Businesses groups have warned firms may be unable to access redress after the Financial Conduct Authority (FCA) decided against expanding SME access to the Financial Ombudsman Service (FOS).
The FOS was established in 2000 to settle disputes between businesses and financial firms without going through the courts, which can be extremely expensive.
After expanding access in 2018, SMEs are able to access the ombudsman service if they have a turnover of less than £6.5m and fewer than 50 employees. Businesses can also access the service if their balance sheet is less than £5m.
The FCA estimated the thresholds cover 99 per cent of the 5.6m private sector businesses in the UK.
“We have decided that this level of coverage remains appropriate and that it would not be proportionate to extend access to SMEs larger than the current criteria,” the FCA said.
The FCA noted that the Business Banking Resolution Service (BBRS) exists as a top-up service for larger firms, and has seen very low levels of demand.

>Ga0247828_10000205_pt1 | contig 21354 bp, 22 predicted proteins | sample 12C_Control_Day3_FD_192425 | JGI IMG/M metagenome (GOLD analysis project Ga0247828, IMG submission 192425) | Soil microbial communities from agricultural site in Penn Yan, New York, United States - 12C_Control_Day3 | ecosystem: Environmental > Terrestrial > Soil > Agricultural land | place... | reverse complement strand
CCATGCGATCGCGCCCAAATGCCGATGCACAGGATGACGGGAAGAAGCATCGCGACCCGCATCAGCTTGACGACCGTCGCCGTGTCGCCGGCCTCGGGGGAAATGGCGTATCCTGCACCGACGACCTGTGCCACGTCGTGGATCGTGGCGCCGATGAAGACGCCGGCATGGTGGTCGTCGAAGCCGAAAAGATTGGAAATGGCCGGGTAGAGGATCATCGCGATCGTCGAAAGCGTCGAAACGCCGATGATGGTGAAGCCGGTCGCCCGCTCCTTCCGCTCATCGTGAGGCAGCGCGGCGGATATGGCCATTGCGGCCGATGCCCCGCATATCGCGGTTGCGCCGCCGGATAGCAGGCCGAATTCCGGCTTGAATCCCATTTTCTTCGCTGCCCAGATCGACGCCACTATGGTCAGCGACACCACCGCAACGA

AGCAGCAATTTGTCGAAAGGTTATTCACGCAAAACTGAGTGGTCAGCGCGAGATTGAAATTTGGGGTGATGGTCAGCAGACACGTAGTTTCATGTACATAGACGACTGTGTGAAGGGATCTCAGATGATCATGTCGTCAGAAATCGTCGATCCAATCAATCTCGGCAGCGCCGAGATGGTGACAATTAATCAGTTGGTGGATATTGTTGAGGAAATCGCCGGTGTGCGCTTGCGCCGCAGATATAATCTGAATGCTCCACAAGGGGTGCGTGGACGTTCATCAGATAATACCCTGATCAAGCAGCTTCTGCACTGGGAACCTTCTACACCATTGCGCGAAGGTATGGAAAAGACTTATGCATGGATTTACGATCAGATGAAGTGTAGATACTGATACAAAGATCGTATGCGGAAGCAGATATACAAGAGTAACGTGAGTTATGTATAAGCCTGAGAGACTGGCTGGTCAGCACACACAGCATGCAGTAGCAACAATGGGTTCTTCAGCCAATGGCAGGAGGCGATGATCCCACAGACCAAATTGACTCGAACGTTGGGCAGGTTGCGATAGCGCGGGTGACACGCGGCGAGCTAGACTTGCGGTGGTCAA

“The low numbers of complaints referred under the contemporary scheme suggest to us that there is not a strong demand from larger SMEs,” the watchdog said.
But business groups have warned that the decision not to expand access means some firms will struggle to access compensation.
William Wragg MP, chair of the Fair Business Banking APPG, said small businesses have been “left to fend for themselves yet again”.
“If we want to encourage growth and innovation we have got to give SMEs the reassurance that any dispute with their lenders will be dealt with fairly and efficiently,” he continued.
Jonny Haseldine, policy manager at the British Chamber of Commerce (BCC), said that “tens of thousands of firms [were still] in danger of falling through the cracks” following the decision.
Small businesses that are too big to access the FOS face huge disadvantages when going to court with banks because of the enormous discrepancy in resources.
Tina McKenzie, policy chair, Federation of Small Businesses (FSB) said “a small business will just not be able to sustain a drawn-out legal dispute, with all its associated costs in terms of money, time, and stress”.
The FSB called on the government to create a banking tribunal service which would be able to take on more complex cases.